The conventional wisdom in Raleigh before state lawmakers came back to town this week was that this General Assembly session would be less contentious than the last two, that leaders of the Republican supermajorities in the House and Senate wanted to see how their “reforms” passed in the last four years were working before embarking on a new round of major initiatives.
Senate President Pro Tem Phil Berger and new House Speaker Tim Moore reinforced that view at their news conference two weeks ago. They restated their misguided opposition to Medicaid expansion but on other issues, they were less certain and neither Moore nor Berger mentioned any big new ideological crusades planned for this session.
That tone was much different than the sentiment at opening day news events of recent years. Maybe this actually would be a calmer, gentler session focused on jobs and the budget and possible modifications to major legislation passed in the last two sessions, as damaging as that agenda has been to the state.
One senator’s newsletter to constituents mentioned job growth as the session’s top priority along with a push to end the bitter partisanship in Raleigh. There was an almost olive branch in the air.
Then the House and Senate reconvened Wednesday. The first bill filed in the Senate wasn’t introduced by a rank and file member; it came from Senate President Pro Tem Phil Berger himself, a clear signal that it would be a top priority for the session.
But it wasn’t legislation about creating jobs, or improving education, or even adjusting the tax code. It was a bill that would let magistrates and registers of deeds refuse to marry gay couples who now have the legal right to get married.
The most powerful person in the Senate apparently believes the first thing state lawmakers should do this year is allow public officials to discriminate against citizens of the state because of a “sincerely held religious belief,” though it’s not clear who gets to decide what is sincere and what limits, if any, are on the permissible discrimination.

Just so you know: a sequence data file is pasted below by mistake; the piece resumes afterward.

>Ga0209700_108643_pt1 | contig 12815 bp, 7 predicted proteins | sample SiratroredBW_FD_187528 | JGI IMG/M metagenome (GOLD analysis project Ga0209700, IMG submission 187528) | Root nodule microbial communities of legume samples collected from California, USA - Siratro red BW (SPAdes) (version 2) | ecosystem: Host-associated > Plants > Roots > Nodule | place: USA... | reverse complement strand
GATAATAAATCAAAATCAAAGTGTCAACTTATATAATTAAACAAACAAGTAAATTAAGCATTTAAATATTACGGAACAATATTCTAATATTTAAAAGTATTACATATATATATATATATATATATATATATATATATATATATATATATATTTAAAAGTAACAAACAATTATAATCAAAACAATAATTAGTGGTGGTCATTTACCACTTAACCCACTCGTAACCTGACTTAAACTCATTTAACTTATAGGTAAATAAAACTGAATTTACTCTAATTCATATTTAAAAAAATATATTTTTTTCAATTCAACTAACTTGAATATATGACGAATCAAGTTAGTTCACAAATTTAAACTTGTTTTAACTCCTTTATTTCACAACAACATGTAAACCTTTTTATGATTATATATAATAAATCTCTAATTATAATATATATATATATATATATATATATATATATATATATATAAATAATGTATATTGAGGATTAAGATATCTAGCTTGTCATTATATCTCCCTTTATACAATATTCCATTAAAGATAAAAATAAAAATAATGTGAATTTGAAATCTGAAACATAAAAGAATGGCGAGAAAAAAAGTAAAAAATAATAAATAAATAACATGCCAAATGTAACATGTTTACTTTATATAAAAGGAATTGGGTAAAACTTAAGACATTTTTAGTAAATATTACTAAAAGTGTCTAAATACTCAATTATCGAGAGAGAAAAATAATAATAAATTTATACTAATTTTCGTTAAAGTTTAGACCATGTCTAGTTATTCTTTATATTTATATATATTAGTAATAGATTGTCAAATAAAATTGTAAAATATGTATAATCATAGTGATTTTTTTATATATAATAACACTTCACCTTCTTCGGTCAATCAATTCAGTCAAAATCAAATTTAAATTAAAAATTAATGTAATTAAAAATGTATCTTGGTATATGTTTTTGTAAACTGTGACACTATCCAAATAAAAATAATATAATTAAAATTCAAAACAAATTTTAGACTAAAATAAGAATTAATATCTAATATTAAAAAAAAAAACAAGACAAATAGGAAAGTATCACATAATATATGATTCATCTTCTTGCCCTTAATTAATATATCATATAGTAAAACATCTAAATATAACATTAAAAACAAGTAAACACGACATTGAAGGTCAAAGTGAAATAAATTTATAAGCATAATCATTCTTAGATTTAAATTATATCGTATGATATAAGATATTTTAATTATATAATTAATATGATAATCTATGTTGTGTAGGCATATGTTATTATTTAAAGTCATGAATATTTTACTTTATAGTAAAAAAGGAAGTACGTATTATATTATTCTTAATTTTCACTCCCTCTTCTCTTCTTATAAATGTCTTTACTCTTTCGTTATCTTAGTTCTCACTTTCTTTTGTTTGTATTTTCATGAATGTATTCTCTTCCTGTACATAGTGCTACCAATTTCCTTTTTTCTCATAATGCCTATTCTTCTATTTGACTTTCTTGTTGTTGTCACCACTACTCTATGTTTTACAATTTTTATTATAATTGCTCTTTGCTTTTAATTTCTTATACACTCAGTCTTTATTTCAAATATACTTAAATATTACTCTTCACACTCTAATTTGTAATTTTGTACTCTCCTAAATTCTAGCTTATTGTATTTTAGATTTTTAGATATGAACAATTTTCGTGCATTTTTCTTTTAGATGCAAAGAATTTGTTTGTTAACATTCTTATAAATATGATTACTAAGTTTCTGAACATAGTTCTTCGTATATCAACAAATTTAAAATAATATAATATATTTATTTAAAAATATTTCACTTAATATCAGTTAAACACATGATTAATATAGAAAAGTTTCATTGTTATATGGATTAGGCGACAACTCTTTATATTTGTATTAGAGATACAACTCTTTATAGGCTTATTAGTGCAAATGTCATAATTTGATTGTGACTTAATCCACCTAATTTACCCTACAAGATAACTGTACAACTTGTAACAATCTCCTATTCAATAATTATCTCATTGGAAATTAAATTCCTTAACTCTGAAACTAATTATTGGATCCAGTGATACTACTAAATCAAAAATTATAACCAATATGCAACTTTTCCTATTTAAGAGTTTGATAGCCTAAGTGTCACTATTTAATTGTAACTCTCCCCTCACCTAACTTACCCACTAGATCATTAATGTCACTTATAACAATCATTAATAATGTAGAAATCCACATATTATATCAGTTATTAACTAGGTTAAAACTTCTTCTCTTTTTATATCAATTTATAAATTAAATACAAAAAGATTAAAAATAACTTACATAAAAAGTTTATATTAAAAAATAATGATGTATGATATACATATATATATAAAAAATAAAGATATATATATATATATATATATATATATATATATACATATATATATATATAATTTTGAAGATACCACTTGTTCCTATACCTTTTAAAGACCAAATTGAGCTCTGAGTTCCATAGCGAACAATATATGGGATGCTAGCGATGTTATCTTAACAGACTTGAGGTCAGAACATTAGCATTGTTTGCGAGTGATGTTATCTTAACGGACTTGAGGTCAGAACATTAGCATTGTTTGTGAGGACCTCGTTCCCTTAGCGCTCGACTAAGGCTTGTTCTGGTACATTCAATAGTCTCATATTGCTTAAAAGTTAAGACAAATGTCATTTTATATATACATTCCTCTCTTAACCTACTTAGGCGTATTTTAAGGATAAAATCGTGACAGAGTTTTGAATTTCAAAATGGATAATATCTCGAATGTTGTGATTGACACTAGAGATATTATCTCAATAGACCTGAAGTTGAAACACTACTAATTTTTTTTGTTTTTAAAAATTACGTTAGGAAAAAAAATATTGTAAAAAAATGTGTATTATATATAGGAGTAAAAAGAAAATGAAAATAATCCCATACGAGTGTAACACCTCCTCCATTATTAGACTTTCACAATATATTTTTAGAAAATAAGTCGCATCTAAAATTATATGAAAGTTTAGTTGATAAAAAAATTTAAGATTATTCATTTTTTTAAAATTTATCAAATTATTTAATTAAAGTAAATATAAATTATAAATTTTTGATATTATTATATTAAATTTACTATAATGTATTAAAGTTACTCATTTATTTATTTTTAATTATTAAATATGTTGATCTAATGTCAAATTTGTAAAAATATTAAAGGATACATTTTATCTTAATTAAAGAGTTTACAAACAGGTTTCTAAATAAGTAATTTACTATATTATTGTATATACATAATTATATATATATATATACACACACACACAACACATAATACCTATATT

What if a magistrate doesn’t believe in interracial marriage or that people who have been divorced shouldn’t be allowed to marry? Can they deny services to those people too?
The second bill filed in the Senate came from Senator Ralph Hise, the chair of the powerful Health and Human Services Appropriations Committee. But his proposal had nothing to do with the budget for human services or mental health or Medicaid.
It was a bill that would stop the State Employees Association of North Carolina from using payroll deduction to collect membership dues from their members. The group opposed Hise in the Republican primary last spring.
Hise apparently thinks that the first thing lawmakers should do this session is to punish the association that did not support him for reelection.
That means that allowing discrimination in the name of religious freedom and political revenge are top priorities for Senate leaders, or at least they were this week.
As the Senate session was winding down, Minority Leader Dan Blue rose to talk about his hopes for the session, asking Senate leaders to stay away from divisive social issues and live up to their commitment to focus on jobs and the economy.
That was too much for Senator Tom Apodaca, the powerful chair of the Senate Rules Committee and Berger’s top lieutenant. Apodaca rudely interrupted Blue’s remarks with a motion that the Senate adjourn for the day.
So much for the calmer, gentler General Assembly. There wasn’t an olive branch in site. And not much talk about jobs either.